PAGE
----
Regular pay for employees in Great Britain, excluding bonuses, fell by 0.2% in real terms between November 2016 to January 2017 and November 2017 to January 2018, according to research by the Office for National Statistics (ONS).
Its UK labour market: March 2018 report also found that total pay, including bonus payments, remained unchanged in real terms, which has been adjusted for consumer price inflation, between November 2016 to January 2017 and November 2017 to January 2018.
In nominal terms, which has not been adjusted for consumer price inflation, total pay has increased by 2.8% between November 2016 to January 2017 and November 2017 to January 2018, which is higher than the 2.7% growth rate recorded between October to December 2016 and October to December 2017. Regular pay, in nominal terms, has also increased by 2.6% between November 2016 to January 2017 and November 2017 to January 2018, compared to a 2.5% growth rate between October to December 2016 and October to December 2017.
Average total pay, including bonuses, was £514 a week before tax and other deductions from pay for employees in Great Britain in January 2018. This compares to £500 a week in January 2017. Average regular pay, excluding bonuses, was £482 a week for British employees in January 2018 before tax and other deductions from pay. This compares to £469 a week in January 2017.
In real terms, average total pay for employees in Great Britain was £488 a week in January 2018, before tax and other deductions from pay. Average regular pay in real terms, excluding bonus payments, was £459 a week in January 2018, before tax and other deductions from pay.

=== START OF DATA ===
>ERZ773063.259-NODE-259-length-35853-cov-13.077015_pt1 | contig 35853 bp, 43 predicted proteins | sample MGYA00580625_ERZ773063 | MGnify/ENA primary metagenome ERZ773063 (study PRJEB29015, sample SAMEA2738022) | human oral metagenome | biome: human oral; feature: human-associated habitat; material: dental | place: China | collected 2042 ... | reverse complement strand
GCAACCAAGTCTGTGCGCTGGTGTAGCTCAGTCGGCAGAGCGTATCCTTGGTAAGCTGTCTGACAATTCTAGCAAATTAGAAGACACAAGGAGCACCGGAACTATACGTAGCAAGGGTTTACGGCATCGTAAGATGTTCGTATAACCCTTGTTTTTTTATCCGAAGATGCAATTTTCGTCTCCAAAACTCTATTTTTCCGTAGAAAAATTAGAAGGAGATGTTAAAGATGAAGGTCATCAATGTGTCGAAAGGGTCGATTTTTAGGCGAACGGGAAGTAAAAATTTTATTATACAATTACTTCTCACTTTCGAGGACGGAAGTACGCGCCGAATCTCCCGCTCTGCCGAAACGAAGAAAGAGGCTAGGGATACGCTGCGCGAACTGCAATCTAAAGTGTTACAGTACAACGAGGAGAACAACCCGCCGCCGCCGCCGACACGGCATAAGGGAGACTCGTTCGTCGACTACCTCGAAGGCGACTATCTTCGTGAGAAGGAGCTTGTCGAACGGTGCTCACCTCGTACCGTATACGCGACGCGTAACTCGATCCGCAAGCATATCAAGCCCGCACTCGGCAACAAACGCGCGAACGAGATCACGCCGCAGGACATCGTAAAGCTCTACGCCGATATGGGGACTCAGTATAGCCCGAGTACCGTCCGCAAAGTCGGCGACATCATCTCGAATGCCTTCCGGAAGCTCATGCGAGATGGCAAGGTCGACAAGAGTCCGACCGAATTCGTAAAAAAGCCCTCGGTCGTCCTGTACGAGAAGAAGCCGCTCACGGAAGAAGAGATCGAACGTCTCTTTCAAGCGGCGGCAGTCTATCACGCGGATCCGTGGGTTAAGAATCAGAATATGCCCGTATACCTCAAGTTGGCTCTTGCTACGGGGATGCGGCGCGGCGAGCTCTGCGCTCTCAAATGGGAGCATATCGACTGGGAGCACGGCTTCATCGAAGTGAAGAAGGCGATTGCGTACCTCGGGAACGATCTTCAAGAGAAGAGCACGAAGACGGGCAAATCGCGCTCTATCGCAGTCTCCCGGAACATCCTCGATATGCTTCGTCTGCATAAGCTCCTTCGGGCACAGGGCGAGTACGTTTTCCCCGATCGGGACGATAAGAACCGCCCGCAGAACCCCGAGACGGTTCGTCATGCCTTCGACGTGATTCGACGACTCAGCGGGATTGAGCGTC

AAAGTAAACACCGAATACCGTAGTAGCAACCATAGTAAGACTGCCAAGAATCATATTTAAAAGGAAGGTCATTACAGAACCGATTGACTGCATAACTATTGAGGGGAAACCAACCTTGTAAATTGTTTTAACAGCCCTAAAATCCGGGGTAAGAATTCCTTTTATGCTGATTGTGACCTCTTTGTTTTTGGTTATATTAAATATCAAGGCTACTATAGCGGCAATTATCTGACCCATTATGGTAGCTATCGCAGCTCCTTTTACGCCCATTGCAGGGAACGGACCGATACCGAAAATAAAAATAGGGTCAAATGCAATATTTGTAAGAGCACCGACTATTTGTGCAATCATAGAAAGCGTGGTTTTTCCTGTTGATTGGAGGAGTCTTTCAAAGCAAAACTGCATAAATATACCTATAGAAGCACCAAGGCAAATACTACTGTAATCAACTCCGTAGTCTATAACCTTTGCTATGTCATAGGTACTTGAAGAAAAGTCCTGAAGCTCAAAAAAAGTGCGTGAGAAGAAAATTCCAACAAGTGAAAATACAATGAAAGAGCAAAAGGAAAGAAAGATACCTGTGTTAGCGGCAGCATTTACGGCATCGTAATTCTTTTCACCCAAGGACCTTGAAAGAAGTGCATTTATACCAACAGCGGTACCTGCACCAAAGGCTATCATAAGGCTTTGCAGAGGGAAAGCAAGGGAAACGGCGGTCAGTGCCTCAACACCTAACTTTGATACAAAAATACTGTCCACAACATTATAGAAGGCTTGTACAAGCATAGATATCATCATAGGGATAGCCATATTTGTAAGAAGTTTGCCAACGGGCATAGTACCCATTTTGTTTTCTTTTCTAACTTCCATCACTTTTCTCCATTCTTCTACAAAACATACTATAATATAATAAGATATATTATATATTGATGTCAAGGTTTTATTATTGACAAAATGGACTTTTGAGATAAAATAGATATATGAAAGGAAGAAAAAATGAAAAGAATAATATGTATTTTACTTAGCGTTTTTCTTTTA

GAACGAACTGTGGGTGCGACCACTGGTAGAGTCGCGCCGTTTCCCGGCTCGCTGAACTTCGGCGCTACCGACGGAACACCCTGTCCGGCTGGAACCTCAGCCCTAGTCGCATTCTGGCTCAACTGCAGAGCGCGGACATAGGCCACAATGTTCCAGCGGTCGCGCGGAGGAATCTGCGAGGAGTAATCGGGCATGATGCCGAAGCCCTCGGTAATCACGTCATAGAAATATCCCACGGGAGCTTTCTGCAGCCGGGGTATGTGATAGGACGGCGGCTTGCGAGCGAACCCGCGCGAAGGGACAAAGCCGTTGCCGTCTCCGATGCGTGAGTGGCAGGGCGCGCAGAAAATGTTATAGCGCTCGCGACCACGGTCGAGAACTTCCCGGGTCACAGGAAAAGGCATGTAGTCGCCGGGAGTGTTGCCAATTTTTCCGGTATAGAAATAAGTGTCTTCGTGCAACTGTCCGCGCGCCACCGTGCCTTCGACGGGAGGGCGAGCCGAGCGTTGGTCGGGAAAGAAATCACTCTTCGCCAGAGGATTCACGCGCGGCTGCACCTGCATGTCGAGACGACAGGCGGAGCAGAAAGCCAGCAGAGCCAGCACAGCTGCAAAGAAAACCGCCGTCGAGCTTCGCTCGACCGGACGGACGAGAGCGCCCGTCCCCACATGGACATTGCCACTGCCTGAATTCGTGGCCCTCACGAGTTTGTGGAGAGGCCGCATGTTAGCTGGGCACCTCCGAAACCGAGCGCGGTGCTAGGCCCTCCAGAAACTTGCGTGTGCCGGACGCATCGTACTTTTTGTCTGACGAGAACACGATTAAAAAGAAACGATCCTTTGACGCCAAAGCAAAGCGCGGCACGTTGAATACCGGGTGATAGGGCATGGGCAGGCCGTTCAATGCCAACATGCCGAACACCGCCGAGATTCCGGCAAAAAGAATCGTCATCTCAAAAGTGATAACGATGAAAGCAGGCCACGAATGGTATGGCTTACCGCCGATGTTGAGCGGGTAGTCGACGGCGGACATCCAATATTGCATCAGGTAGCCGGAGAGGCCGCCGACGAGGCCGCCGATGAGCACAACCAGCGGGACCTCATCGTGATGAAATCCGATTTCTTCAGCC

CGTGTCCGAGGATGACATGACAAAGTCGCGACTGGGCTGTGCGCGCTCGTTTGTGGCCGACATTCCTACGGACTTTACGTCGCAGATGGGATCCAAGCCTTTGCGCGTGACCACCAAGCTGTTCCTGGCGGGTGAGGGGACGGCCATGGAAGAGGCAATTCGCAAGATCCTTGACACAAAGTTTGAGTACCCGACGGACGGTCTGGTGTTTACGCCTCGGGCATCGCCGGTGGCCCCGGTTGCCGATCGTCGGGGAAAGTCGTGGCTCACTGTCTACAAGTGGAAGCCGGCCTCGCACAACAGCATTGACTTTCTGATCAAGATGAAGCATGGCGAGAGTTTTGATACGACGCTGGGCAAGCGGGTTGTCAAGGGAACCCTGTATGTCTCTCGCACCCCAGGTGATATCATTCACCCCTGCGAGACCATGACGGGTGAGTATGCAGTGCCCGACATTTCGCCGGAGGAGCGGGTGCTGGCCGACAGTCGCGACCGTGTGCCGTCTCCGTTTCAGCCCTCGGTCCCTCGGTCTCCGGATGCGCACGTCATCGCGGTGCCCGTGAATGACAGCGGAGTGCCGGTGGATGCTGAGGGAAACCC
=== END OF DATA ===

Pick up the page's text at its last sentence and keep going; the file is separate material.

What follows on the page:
Average total pay for employees in Great Britain, in nominal terms, increased by 36.5% between January 2005 and January 2018, rising from £376 a week to £514 a week. Over the same time period, the Consumer Prices Index, including occupiers’ housing costs, increased by 33.5%.
Ian Brinkley, acting chief economist at the Chartered Institute for Personnel and Development (CIPD), said: “The pay picture is looking brighter, as pay continues to climb steadily. Against a backdrop of falling inflation, it is likely that real wage growth will turn positive next month, providing a long-awaited boost to [employees] across the country after a seemingly endless period of wage stagnation.”
Laith Khalaf, senior analyst at Hargreaves Lansdown, added: “Wage growth still isn’t quite beating inflation, but both pay and prices now appear to be moving in the right direction for UK consumers. However there are a number of competing factors which muddy the short-term picture for wages. The collapse of Carillion and the continued problems [faced] by high street outlets will act as a constraint on further progress in the labour market. An increase in compulsory pension contributions for employers due in April will also divert more reward resources into long-term retirement plans, which may come at the expense of pay in the here and now.
“On the other hand, the national living wage will be ratcheting up too, which should help to boost wages. And looking a bit further out any new settlement on NHS pay increases will act as a significant shot in the arm for wage growth, particularly if it is rolled out across the public sector.
“If the current momentum in wage growth can be maintained, things are looking up for UK consumers and the economy. However this rosier picture will give the Bank of England more confidence in raising interest rates, which would go some way to limiting any economic windfall for borrowers.”